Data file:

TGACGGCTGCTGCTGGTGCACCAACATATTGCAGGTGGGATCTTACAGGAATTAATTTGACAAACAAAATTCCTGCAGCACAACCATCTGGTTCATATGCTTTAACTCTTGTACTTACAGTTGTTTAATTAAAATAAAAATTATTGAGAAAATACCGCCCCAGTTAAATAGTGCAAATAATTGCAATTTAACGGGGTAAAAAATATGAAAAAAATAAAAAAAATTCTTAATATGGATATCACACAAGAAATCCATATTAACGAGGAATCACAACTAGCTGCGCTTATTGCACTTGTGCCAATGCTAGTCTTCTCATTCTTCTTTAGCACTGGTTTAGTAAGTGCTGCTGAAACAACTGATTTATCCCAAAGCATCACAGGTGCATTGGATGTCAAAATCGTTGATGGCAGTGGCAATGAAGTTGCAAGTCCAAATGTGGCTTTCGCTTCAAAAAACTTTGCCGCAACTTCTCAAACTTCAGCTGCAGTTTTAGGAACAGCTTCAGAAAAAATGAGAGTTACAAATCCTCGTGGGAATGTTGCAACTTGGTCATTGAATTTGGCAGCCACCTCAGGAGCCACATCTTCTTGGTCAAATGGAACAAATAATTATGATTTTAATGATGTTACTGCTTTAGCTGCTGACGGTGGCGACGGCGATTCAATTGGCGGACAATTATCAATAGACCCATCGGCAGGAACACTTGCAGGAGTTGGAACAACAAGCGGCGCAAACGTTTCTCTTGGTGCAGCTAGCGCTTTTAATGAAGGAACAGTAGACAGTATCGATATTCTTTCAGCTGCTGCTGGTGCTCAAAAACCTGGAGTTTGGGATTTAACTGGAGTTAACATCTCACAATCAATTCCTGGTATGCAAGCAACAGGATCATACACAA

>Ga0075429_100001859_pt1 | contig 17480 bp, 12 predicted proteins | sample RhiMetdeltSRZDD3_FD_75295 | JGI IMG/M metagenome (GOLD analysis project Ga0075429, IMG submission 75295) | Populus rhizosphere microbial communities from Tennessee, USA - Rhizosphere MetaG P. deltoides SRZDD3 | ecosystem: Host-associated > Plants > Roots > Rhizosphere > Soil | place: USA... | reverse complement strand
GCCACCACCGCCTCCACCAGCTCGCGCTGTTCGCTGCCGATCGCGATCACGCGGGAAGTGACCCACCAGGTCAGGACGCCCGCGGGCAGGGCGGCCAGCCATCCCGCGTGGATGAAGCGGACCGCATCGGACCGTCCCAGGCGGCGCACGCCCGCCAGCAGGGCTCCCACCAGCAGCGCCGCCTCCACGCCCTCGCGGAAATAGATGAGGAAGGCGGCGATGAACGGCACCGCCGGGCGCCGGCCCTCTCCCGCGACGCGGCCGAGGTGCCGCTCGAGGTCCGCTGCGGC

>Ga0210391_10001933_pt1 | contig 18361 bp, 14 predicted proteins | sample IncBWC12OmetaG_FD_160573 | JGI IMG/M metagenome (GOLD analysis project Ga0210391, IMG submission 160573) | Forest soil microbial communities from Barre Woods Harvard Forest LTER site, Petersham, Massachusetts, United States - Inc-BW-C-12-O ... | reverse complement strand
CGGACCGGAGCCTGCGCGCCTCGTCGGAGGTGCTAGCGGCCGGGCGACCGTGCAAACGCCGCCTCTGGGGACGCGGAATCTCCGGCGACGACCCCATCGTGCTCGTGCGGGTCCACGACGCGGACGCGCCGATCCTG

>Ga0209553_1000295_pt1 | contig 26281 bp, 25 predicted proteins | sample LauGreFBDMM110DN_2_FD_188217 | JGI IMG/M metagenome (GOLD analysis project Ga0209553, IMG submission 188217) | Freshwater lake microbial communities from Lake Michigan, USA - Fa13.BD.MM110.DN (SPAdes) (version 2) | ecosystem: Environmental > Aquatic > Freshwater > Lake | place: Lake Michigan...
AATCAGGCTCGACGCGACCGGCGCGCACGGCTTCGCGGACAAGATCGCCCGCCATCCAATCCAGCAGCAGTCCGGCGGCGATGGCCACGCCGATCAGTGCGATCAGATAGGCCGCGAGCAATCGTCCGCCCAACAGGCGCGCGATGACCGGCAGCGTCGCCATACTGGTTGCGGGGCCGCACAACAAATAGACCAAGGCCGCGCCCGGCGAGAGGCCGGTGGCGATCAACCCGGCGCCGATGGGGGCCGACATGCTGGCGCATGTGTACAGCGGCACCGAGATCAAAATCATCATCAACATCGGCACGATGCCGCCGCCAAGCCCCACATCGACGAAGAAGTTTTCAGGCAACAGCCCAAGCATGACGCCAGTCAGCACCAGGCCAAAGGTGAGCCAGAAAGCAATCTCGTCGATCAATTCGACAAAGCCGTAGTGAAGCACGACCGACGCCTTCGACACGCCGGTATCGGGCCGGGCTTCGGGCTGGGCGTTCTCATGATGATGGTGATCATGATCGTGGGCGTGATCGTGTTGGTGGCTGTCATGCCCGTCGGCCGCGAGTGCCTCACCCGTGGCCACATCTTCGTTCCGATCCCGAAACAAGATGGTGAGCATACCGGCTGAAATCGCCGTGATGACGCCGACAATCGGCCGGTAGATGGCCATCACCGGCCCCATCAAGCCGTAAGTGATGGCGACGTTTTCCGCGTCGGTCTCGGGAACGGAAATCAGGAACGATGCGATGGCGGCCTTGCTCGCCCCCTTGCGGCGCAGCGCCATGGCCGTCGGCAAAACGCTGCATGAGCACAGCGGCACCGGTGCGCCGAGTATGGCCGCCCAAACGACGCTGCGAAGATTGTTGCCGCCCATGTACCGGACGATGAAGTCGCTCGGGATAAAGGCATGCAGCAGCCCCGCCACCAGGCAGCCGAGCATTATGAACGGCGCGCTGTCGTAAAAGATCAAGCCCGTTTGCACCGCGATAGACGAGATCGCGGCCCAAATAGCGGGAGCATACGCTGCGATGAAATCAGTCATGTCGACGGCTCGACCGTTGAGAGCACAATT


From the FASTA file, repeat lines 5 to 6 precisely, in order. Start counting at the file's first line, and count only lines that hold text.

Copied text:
CGGACCGGAGCCTGCGCGCCTCGTCGGAGGTGCTAGCGGCCGGGCGACCGTGCAAACGCCGCCTCTGGGGACGCGGAATCTCCGGCGACGACCCCATCGTGCTCGTGCGGGTCCACGACGCGGACGCGCCGATCCTG

>Ga0209553_1000295_pt1 | contig 26281 bp, 25 predicted proteins | sample LauGreFBDMM110DN_2_FD_188217 | JGI IMG/M metagenome (GOLD analysis project Ga0209553, IMG submission 188217) | Freshwater lake microbial communities from Lake Michigan, USA - Fa13.BD.MM110.DN (SPAdes) (version 2) | ecosystem: Environmental > Aquatic > Freshwater > Lake | place: Lake Michigan...